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Elegant and Unique
Glendon Good’s furniture feels
as great to look at as it does to use

When Glendon Good was a young boy growing up in Southern California, he was known as “the guy who was always building stuff.” Never anything two-dimensional - Good liked the tangible - three-dimensional things that were fun and exciting, like skateboard ramps.

And it never wore off.

To this day, Good builds some very unique and interesting stuff - that’s still fun and exciting. Design and fabricating unusual furniture and architectural products, Good has found great inspiration in the simple.

Good began the art of furniture making out of necessity. When attending college and living in a dorm, he needed furniture. Building a sofa or desk that was functional and appealing were the only requirements.

Encouraged by friends who dropped by and commented on how much they liked the furniture, Good began making and selling some of his art.

In college, he studied economics and Spanish. Traveling to Spain to further his studies, Good received a scholarship to study for a year in Mexico.

He lived in Mexico City and attended college there, studying international affairs from a Mexican perspective. He found their view of history interesting. But what really intrigued him was their art.

Living close to one of the major museums, Good visited often. He found Mexico’s art to be “tremendous” and was particularly drawn to their architectural art. Intrigued by their imaginative use of detail and color, he was inspired to pursue his own craft.

That was in 1986. By 1989, Good was focused and working full-time at creating modern, decorative, sensually-curved furniture.

In 1990, he began his own company, Abraxas - his design philosophy being one of “practicality and economy of form, with no unnecessary decoration.” Good’s designs are composed of unique and simple forms that express an artful approach to life. The fundamental statement of Abraxas is one of “elegance and minimalism.”

Abraxas is the Egyptian God of Light. And light is very important to Good in its interaction with the materials he uses. He showed me the curve of an aluminum joint as an example. The morning sun was shining in on it - making it neon bright.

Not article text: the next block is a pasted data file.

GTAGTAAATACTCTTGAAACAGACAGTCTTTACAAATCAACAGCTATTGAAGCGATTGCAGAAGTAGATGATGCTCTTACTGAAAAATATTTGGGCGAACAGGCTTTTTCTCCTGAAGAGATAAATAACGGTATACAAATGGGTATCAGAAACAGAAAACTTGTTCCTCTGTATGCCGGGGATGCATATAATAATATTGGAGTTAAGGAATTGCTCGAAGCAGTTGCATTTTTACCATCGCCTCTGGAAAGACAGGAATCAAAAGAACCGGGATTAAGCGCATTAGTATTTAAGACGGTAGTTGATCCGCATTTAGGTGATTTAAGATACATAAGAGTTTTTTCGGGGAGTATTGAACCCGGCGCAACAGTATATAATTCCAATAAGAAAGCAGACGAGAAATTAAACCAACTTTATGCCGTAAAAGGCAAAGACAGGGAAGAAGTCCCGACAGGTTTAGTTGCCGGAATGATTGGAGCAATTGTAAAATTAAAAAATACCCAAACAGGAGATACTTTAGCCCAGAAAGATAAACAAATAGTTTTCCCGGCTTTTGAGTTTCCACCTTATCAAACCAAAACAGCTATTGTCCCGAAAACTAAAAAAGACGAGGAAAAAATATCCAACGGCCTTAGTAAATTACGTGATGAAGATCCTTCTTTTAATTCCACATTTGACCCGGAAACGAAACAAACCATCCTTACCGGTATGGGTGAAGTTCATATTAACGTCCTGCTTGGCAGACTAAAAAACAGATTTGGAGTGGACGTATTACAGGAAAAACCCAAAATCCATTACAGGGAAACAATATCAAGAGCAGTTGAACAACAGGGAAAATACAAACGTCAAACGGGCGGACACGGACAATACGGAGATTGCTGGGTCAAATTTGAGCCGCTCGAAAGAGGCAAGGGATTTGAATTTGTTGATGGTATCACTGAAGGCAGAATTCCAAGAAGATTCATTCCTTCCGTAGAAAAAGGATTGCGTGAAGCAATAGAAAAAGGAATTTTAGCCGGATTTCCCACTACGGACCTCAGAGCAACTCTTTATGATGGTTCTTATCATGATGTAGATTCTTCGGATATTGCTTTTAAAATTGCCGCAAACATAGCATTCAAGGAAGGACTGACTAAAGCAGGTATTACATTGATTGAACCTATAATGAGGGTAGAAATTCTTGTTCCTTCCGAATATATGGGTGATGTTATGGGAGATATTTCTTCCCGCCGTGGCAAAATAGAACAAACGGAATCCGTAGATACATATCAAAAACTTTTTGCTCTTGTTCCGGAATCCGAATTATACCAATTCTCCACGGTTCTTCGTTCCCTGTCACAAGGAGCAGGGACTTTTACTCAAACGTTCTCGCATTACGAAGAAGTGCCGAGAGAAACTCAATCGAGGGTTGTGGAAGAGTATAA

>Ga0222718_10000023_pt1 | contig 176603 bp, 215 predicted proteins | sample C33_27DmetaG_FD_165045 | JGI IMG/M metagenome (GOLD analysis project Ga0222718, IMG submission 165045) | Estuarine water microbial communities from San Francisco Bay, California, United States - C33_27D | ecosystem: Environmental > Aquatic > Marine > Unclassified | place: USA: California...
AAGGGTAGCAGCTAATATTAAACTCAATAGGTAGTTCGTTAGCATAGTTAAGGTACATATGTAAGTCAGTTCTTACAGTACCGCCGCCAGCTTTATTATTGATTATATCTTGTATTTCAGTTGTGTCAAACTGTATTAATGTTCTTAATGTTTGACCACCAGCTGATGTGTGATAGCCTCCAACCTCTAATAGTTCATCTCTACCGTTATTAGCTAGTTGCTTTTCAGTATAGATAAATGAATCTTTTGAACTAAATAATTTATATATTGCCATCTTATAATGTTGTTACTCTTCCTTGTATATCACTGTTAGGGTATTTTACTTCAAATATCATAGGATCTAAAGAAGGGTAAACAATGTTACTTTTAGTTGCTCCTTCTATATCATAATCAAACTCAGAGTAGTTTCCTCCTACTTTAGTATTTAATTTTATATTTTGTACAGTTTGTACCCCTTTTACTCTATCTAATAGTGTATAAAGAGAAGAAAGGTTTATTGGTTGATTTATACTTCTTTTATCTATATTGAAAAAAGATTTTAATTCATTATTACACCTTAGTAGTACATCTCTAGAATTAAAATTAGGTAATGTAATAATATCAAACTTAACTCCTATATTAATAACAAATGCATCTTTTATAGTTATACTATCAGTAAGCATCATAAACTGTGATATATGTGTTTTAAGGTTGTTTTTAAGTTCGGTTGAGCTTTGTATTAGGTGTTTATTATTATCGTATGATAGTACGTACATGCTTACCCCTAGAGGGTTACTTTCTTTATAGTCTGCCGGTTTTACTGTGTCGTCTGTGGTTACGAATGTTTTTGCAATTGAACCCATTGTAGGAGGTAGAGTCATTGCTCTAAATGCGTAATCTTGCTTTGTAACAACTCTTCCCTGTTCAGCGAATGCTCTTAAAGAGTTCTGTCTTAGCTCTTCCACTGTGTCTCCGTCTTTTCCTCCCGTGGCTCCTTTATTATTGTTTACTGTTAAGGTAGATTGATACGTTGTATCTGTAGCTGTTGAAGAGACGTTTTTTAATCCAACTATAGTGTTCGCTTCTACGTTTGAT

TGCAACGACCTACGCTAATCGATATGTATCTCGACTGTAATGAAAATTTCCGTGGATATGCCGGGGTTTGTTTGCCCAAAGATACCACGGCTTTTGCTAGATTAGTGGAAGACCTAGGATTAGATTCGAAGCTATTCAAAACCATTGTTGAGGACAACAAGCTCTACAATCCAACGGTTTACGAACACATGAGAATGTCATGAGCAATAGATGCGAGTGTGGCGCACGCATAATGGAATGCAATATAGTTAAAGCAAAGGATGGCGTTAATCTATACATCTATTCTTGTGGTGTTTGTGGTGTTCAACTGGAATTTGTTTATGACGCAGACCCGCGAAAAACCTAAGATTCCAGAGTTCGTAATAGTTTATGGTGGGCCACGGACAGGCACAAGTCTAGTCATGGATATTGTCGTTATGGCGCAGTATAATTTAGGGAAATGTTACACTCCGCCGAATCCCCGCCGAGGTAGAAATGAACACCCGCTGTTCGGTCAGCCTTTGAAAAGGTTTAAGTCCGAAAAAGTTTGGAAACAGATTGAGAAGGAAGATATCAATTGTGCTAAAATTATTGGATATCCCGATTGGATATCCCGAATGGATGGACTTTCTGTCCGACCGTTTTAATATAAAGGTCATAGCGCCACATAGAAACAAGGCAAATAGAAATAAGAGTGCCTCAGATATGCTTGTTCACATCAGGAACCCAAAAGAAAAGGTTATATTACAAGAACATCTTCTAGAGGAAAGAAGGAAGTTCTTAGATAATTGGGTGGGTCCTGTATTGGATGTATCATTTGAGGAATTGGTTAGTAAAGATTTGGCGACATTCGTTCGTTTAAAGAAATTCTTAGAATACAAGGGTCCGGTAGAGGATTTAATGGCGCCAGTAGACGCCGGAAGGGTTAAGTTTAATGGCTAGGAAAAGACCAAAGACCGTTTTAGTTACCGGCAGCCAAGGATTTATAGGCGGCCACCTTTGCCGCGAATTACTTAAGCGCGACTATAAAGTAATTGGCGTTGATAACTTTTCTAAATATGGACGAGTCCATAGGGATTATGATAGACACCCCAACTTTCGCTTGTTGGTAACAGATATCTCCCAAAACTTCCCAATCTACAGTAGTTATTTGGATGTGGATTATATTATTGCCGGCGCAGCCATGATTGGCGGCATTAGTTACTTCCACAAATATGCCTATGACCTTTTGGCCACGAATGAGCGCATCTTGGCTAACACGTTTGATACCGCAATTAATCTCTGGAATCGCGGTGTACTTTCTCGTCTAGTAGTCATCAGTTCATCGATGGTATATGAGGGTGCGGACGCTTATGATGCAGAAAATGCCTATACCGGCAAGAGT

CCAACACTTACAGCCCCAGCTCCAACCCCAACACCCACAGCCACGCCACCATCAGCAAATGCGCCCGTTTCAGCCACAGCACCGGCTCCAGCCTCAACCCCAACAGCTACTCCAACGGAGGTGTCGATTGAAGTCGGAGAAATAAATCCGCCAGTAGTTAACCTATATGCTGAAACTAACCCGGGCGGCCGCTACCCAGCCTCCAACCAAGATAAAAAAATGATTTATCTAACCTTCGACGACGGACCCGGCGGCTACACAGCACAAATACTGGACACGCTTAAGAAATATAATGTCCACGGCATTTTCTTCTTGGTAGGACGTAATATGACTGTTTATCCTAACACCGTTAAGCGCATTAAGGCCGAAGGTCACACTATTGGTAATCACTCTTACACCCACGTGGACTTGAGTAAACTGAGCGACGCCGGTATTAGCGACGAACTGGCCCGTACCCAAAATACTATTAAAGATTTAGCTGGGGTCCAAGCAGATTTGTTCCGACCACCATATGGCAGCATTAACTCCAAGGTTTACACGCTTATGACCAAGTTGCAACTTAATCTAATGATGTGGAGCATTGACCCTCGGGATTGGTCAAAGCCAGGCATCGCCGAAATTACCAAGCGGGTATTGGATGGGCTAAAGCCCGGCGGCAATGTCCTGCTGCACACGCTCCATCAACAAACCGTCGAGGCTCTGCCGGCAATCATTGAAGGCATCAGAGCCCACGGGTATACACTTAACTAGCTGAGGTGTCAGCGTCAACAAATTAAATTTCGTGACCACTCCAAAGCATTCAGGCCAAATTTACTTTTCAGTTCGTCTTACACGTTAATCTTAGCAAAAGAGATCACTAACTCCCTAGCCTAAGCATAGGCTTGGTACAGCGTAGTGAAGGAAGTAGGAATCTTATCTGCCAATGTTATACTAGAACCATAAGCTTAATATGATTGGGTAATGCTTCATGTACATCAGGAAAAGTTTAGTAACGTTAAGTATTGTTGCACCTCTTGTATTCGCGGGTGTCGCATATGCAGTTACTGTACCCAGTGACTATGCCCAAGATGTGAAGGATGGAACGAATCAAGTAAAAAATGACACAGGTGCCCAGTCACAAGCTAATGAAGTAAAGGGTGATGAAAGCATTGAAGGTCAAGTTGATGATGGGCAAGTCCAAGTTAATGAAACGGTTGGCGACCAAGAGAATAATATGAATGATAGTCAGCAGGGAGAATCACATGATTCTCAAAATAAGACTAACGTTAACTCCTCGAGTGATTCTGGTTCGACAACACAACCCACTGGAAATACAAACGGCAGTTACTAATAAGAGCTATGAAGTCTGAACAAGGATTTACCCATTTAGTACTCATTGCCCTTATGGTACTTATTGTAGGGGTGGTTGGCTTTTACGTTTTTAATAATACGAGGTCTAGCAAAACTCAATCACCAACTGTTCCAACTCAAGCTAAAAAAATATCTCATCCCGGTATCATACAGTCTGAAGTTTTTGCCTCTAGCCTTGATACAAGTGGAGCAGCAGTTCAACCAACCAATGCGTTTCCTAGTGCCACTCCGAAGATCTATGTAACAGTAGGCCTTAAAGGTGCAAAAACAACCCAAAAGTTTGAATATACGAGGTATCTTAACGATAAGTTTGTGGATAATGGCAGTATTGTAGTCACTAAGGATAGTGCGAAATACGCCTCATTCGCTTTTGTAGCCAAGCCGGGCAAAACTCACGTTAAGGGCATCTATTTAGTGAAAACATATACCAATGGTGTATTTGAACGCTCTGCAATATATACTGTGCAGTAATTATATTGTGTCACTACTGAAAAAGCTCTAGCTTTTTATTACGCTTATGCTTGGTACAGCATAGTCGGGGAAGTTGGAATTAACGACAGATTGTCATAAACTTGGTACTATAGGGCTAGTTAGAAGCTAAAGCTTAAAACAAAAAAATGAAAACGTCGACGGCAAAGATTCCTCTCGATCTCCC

Furniture is not the only thing Good makes. Decorative and useful shelving, fixtures, retail displays, and custom-made orders comprise a large part of his functional art. In fact Good told me about 50 percent of his work are custom-made pieces.

His focus is to respond to the needs of the user and believes that “contemporary design is about adapting our aesthetics to changing times, and improving the way things are made,” he said.

Good uses only the highest quality, all-natural material to build his furniture. From aluminum, glass, leather, and wood, his pieces embody a poetic energy of creativity.

Sitting on a very comfortable sofa in Good’s studio while we talked, I was eyeing a simply designed leather chair. It looked as if it formed to your body, but I was skeptical. I’d sat in similar looking lounge chairs, but never found them comfortable.

Discreetly, I wandered over and sat on it - slid into it is more accurate. Like the sofa, it was extremely comfortable and lovely to look at. I imagined myself sitting and reading a book, sipping coffee and listening to Bach. Ahhhh.

Good told me that function and aesthetics are equally important in his building of furniture.

I asked him why he chose this type of art. Like his furniture, his answer was simple. “It is my natural inclination.”